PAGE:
I reached out to ex-colleagues of mine from different companies I worked at. Some of them have experience working in L&D functions and backgrounds, and some do not. 

My question was straightforward and seemed as if it came out of a textbook: 

In your own words, how would you define Learning and development? 

I got a bit nervous when quite a few of them asked me to think about it for a couple of hours or even days. But, they slowly started to get back to me with their definitions and insights. Have a look at the answers they provided:

 Here are the answers I received:

  • A,Training manager: “It’s the process to gain or develop the required skills to perform a task, a role, a project etc…With L&D all participants (trainers and trainees) could improve themselves while they are learning subconsciously about organisational culture as well as the way to transform an environment. It’s a fundamental way of change within an organisation”. 
  • V, Operational readiness lead: “...always finding out something new, even if a small thing, but on a daily basis as a way of keeping your mind alert and engaged and not falling into a state of being on autopilot”.
  • P, Learning and development program manager:” L&D for me is about creating and curating content to enable the workforce to upskill themselves, with the aim to develop and retain key talent and establish a culture of growth”.
  • T, data scientist: “Learning and development support me to learn updates at work, tasks and procedures of the job. Also, guide me through the career development”.
  • V, training program developer: “L&D is what makes people stay at the company. Company that provides growth opportunities outside of the role’s job description always win”.
  • M, subject matter expert: “There are two aspects to it: the individual and the industry. For an individual, it is transformational because it can expand their universe of possibilities (bringing forth both “known and unknown unknowns” and making them “known”), to challenge misconceptions that they may have (unlearning -> challenging “known knowns”). In a pragmatic sense, if a vision already exists (as to what they want to achieve or who they want to be), learning & development becomes a crucial bridge to how they can get there... Then there is the industry. It’s intertwined with the individual because it’s the macro idea on the previous point: how can you achieve organisational goals if your processes don’t change? And how can processes change if people don’t learn why and how they should change?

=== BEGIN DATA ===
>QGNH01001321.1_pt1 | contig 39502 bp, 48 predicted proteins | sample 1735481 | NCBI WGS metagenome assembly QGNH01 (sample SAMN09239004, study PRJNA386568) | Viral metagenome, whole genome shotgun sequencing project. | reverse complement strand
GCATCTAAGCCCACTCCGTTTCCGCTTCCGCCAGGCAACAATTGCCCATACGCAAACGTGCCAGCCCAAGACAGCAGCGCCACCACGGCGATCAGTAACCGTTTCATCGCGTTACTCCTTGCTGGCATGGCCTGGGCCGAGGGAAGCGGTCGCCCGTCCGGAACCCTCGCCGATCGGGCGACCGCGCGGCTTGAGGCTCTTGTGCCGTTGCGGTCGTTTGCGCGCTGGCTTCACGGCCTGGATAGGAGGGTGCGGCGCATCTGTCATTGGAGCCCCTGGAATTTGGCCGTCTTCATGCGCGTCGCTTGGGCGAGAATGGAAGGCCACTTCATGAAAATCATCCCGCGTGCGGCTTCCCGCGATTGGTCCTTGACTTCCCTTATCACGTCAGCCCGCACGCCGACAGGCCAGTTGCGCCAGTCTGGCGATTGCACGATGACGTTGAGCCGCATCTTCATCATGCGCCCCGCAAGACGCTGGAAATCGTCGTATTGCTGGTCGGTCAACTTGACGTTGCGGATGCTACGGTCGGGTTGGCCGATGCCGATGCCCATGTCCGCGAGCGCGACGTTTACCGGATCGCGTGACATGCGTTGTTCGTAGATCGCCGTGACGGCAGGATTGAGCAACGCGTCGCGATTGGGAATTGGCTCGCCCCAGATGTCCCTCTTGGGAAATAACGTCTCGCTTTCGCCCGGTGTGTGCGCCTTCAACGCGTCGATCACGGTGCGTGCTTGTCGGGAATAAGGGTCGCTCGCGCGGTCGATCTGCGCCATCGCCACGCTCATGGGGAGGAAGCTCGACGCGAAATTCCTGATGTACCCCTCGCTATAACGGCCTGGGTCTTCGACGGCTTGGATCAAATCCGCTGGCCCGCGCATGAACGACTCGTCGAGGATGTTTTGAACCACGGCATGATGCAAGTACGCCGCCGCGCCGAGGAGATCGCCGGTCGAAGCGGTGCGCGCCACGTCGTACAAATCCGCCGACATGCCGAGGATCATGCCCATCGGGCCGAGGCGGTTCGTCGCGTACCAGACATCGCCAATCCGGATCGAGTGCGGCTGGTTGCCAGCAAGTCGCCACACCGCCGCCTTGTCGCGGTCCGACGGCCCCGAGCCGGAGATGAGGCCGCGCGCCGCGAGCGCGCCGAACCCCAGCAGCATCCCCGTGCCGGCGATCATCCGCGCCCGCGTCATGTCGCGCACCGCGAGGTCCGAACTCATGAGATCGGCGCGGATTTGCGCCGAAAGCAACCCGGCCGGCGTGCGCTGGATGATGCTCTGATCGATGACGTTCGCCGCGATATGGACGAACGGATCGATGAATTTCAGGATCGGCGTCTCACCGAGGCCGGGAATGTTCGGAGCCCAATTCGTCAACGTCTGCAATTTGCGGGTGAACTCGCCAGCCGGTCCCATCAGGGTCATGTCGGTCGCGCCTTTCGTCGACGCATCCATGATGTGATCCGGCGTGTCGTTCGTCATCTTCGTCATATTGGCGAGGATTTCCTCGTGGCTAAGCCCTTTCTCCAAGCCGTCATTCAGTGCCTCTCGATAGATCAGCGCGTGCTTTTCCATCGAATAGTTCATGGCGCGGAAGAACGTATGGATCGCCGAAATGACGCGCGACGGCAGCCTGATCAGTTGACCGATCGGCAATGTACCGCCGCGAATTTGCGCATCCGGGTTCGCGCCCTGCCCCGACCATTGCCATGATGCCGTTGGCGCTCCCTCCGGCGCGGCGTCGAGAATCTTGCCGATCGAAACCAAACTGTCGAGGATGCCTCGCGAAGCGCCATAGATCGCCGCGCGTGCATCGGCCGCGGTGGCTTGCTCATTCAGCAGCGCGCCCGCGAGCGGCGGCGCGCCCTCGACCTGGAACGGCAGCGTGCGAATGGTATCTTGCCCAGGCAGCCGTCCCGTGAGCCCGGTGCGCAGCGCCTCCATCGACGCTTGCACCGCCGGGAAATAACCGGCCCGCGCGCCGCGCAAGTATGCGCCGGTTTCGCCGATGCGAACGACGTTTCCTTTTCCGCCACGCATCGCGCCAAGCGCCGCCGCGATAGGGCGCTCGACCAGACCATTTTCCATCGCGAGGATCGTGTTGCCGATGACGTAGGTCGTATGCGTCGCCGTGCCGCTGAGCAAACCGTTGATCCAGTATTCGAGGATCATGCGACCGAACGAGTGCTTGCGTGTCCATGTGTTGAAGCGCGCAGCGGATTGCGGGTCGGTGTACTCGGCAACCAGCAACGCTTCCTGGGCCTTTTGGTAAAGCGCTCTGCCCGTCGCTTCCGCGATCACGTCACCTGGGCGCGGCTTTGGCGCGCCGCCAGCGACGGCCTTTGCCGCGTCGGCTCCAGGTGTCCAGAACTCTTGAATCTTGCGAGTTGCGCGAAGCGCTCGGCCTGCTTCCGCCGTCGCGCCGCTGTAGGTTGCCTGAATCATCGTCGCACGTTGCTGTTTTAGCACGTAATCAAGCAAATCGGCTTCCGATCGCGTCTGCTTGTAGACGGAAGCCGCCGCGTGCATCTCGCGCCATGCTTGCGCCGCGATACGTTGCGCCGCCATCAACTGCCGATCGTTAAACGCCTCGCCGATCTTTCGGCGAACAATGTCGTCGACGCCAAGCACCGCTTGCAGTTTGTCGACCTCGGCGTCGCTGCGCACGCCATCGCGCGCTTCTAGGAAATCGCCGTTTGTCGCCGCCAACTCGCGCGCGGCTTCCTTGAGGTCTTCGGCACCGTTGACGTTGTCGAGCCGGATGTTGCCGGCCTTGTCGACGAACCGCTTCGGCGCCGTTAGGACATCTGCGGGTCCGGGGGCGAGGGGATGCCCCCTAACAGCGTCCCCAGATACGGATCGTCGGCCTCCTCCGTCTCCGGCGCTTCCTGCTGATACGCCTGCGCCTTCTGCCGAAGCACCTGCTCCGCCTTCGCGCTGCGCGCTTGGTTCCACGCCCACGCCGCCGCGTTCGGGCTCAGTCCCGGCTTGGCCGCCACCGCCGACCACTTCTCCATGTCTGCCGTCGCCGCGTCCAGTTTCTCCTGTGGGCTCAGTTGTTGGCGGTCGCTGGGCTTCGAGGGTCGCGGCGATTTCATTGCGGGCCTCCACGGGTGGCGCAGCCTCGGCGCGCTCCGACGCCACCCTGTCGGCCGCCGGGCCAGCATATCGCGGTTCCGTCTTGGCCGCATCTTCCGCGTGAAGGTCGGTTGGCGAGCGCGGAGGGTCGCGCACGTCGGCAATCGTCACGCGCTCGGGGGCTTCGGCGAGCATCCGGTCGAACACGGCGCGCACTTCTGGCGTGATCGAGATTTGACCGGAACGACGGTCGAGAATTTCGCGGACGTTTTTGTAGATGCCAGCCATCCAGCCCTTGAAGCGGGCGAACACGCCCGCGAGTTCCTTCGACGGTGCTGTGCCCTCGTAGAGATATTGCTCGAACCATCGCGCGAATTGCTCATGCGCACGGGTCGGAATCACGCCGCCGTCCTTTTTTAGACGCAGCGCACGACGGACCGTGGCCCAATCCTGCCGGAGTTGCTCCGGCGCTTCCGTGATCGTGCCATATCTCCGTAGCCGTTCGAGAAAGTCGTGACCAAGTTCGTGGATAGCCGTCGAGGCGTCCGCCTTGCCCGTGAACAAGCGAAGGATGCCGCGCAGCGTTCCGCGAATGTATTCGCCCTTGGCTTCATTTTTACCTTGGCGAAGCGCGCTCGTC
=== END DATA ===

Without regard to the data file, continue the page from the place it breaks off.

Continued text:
So learning & development becomes one of the highest ROI activities an individual and organisation can invest in. Being creative, having more focus, anticipating risks, creatively solving problems and executing effectively are all built upon knowledge and a growth mindset. 

  • J, Global lead of L&D and quality: “Helping people to be open to learning new methods or skills in a way that leads to bettering oneself by continuously acquiring new knowledge through learning and development”.
  • C, Risk and compliance officer:“...Learning and Development is about stretching my comfort zone. I picture it like a Bronfenbrenner diagram… Right in the middle are things I know and am comfortable with - things that I think are kind of inherently with me and that I didn’t have to consciously seek out to learn…Then as you move out, each circle is a small extension of the one before until eventually, the comfort zone expands with it. When it comes to development, I think for me this is a little more about practising things that I’ve learned until I become more comfortable.

*She even drew a little diagram so I will understand :D

  •  V, Senior training and development specialist: “My definition of L&D stems from the idea that improvement is virtually endless. To me, it embodies recognizing and being conscious that knowledge and education fine-tune the personality, skills and attitudes of an individual (professionally and emotionally). L&D creates and ensures not only a chain reaction of learning possibilities. It gives space to creative approaches and most importantly also allows for being vulnerable and creating a community where it is safe to try, to possibly fail and have that encouraging push to go for it again

OK, so what lessons have I learnt?

By looking at the different answers I could see a few repeating themes, and also a few differences. Here is a summary of the key points I am taking away from these insightful responses.